Archive for the ‘Yorkshire’ Category

Book a 2015 summer holiday in Yorkshire

Wednesday, January 21st, 2015
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Yorkshire is the ideal destination at any of time year, including the summer. From stunning golden beaches flanked by wildlife-rich cliffs to sprawling purple heathlands that stretch as far as the eye can see, England’s largest county is one destination you can’t afford to miss.

Whether you choose a contemporary holiday home in one Yorkshire’s coastal resorts or a traditional cottage amid the county’s wonderful countryside, a summer holiday in Yorkshire offers something for everyone. Here’s a whistle-stop tour of god’s own county to demonstrate just how bloomin’ lovely it is.

Coast

Image by Thomas Tolkien is licensed under CC 2.0

Image by Thomas Tolkien is licensed under CC 2.0

Blow out the cobwebs or soak up the sunshine: the Yorkshire Coast is a wonderful place to be whatever the weather. Stretching from the dunes of Spurn Point to the Jurassic Cliffs of Staithes, the Yorkshire seaboard is home to everything from windswept bays and secluded coves to bustling seaside towns and cobbled coastal villages time almost forgot.

Rent a self-catering cottage in North Yorkshire, and brace yourself for some epic coastal grandeur. This is a place where purple moorlands nudge chalk clifftops, and age-old villages cling to the rocks metres from the bracing tide. One of the most popular destinations on the North Yorkshire seaboard is Whitby, a town famed for its ties to Dracula, which happens to be one of Yorkshire’s most stylish and desirable destinations. Just a few miles south, you’ll find Robin Hood’s Bay, whose cobbles, pubs and fossil strewn beach make for an enchanting daytrip destination.

Continue south and things get more traditional, with classic seaside resorts like Scarborough, Bridlington and Filey providing plenty of nostalgic family fun. For sunseekers, this area of the Yorkshire Coast is for you thanks to its fabulous selection of beaches, which include Bridlington’s Blue Flag North Beach and the secluded sands of Dane’s Dyke.

Country

Yorkshire 2

Image by chantrybee is licensed under CC 2.0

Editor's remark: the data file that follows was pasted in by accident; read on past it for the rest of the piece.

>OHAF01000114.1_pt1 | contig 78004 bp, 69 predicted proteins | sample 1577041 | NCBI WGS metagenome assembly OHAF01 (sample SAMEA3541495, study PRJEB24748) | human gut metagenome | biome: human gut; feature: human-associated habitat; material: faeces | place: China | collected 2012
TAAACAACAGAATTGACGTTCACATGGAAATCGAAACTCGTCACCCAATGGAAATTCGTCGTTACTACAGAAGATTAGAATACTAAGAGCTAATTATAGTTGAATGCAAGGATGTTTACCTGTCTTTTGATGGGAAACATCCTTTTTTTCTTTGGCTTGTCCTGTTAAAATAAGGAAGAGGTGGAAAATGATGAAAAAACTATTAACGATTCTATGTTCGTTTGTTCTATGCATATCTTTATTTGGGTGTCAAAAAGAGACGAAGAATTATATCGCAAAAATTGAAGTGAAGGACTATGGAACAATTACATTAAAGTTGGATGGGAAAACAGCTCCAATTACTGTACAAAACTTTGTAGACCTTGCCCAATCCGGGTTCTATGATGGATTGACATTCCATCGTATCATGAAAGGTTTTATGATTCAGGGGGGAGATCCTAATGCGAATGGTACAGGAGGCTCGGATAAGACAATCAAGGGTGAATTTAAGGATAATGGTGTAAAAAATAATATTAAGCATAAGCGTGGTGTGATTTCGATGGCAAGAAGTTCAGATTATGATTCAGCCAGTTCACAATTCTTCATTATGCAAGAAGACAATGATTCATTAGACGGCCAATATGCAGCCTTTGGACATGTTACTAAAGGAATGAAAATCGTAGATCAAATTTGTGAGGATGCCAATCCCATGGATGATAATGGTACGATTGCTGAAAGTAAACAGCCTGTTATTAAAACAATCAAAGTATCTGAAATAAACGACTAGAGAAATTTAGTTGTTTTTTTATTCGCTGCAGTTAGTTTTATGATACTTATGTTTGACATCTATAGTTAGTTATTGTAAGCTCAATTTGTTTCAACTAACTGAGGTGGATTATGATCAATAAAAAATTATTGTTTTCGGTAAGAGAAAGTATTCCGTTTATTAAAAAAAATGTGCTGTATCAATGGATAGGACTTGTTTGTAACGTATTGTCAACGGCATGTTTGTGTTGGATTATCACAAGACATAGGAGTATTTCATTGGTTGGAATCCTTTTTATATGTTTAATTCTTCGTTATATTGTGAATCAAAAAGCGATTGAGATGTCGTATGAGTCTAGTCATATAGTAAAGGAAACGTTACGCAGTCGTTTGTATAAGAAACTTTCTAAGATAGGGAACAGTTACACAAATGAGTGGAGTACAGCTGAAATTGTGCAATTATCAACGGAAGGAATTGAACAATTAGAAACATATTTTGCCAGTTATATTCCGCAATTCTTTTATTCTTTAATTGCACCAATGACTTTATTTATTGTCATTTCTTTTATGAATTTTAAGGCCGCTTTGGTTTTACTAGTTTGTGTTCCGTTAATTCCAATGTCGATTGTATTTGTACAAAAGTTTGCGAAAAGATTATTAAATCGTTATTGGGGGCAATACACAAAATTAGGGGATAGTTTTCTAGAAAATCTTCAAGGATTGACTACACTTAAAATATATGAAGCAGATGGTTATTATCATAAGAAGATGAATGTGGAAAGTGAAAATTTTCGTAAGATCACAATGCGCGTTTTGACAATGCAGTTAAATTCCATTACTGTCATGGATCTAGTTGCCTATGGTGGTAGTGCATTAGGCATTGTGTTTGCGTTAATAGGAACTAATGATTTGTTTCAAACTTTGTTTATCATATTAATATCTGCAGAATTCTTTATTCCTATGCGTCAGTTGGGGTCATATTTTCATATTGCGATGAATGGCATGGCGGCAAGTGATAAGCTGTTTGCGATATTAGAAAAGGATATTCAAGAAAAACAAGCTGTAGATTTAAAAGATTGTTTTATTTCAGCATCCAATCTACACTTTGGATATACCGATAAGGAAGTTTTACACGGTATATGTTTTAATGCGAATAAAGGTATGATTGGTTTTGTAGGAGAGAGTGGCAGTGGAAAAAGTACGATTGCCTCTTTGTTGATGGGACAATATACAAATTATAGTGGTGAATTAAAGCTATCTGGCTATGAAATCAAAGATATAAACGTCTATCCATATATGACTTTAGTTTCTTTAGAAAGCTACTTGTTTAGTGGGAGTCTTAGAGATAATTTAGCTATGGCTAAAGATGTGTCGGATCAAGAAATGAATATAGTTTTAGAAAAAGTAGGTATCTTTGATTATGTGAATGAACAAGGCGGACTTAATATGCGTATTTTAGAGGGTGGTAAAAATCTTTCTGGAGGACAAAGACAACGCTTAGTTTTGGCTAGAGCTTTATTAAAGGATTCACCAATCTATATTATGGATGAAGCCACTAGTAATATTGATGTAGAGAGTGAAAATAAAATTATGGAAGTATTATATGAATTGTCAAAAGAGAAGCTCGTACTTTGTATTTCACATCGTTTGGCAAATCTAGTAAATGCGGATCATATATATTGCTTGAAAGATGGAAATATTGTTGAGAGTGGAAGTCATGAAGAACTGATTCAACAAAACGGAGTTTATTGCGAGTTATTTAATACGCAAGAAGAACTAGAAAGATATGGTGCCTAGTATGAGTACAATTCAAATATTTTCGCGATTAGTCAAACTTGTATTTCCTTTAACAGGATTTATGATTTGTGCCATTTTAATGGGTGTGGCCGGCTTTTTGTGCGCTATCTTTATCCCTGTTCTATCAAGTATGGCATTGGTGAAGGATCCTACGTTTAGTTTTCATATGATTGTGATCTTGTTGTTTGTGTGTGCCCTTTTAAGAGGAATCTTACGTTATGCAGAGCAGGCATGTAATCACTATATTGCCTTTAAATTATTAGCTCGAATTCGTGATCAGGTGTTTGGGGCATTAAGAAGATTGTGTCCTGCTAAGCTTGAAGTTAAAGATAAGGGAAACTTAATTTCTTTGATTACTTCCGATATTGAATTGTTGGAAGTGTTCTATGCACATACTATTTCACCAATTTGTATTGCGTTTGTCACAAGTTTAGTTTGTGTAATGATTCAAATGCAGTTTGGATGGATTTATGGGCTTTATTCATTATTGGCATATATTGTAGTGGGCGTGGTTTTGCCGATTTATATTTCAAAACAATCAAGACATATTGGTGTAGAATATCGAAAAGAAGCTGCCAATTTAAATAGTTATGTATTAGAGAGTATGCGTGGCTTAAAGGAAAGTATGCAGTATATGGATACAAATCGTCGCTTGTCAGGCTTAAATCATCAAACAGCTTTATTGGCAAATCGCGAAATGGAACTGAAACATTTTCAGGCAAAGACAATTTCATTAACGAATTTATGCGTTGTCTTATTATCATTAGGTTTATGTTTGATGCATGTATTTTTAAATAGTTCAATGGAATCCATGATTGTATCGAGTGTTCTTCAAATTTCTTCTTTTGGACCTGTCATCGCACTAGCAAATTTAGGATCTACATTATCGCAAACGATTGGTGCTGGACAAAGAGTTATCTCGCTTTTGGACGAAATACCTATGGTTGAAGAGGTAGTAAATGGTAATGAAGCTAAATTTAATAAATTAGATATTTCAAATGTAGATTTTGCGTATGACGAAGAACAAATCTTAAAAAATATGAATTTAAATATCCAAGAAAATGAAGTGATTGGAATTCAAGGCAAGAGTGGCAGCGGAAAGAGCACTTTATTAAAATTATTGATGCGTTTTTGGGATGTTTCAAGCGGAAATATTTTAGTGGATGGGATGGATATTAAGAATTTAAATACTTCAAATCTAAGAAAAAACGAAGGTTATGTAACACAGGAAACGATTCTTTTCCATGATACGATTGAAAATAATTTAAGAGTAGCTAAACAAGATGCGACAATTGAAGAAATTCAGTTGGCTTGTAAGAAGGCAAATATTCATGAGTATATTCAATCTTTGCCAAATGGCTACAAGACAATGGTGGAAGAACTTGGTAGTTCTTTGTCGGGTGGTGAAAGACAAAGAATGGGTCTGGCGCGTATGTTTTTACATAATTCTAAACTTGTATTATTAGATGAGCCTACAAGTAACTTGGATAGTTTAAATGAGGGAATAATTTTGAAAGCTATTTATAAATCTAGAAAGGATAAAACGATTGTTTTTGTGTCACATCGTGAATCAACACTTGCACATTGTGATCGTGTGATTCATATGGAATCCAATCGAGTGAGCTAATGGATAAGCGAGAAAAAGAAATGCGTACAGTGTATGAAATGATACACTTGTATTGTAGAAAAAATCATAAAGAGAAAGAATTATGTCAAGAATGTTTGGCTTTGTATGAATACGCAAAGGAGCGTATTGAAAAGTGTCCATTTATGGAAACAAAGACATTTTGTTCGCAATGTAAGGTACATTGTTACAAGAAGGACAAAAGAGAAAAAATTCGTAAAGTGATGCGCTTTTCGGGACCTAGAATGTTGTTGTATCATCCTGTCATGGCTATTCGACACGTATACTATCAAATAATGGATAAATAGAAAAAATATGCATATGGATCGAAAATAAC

There’s a chance I could waffle all day about the Yorkshire countryside, so I’ll try keep it brief. Whichever direction you turn in this mighty county, you’ll encounter some of England’s prettiest pockets of countryside. From the Dales to the Moors, this is a region of blustery peaks and peaceful valleys, interrupted now and again by the odd village, hamlet or town.

Rent a holiday cottage in the Yorkshire Dales this summer, and remember to pack the walking boots. Whether tackling the infamous three peaks or taking a stroll around one of the region’s many historic villages, you’ll no doubt be using your feet. Sights not to be missed in the Yorkshire Dales include the Ribblehead Viaduct, the peak of Pen Y Ghent, Aysgarth Falls, and the villages of Hawes, Settle and Grassington.

Book a break in North Yorkshire, and explore some of the most popular valleys in England, including Wensleydale, Swaledale and Coverdale. Tucked between these picturesque vales are some wonderfully charming villages, whose histories date back to Viking times. Destinations not to be missed in the region include Richmond, Leyburn, and Middleham, as well as the historic sights of Bolton Castle, Studley Royal and Rievaulx Abbey.

You’ll love a summer break in Yorkshire

North, south, east, west – wherever you choose to stay, a cottage holiday in Yorkshire is a great choice for families and couples looking for that perfect blend of coast and country. So don’t wait around; if Yorkshire’s the place for you this summer, check out our huge range of Yorkshire holiday homes that are available to rent for a sunny break in 2015.

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Jonathan Tuplin

By Jonathan Tuplin

Jonathan is a lover of books, music and good food. Originally from Yorkshire, there's nothing he likes more than a cycle in the country. One of his favourite spots in the UK is Tenby, where he spent many a happy holiday as a child.

Sykes’ Spotlight: Holmfirth, Yorkshire

Sunday, January 18th, 2015
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The picturesque market town of Holmfirth lies at the heart of the breathtaking Holme Valley on the edge of the Peak District National Park. If you’re searching for a holiday that combines charming pubs, cafes and shops with stunning scenery and walking opportunities, then Holmfirth is a fantastic choice. There are plenty of fascinating shops to explore, lovely places to eat and drink, including TV chef Timothy Bilton’s  ‘The Spiced Pear’, and beautiful nearby walks including Holme Valley Circular Walk, the Riverside Way, Digley Reservoir and Holme Moss View Point.

The town is often better known as the filming location for TV classic, ‘Last of the Summer Wine’ and visitors to Holmfirth can still experience Last of the Summer Wine tours on a vintage tour bus, or visit the Summer Wine exhibition which is located inside ‘Compo’s House’. If Holmfirth sounds like the perfect holiday destination for you, make sure you take a look at some of these lovely self-catering cottages in the area!

Underbank Hall Cottage (ref. 3839)

Holiday cottage in Holmfirth

Underbank Hall Cottage, Ref. 3839

If you’re looking for a romantic retreat near Holmfirth, then look no further than this pretty stone-built cottage in Stocksbridge. With its king-size bedroom and en-suite, Underbank Hall Cottage offers the perfect place for a tranquil romantic getaway with your loved one, and as it’s pet friendly, you will be able to enjoy the surrounding scenery with your four-legged friend in tow too.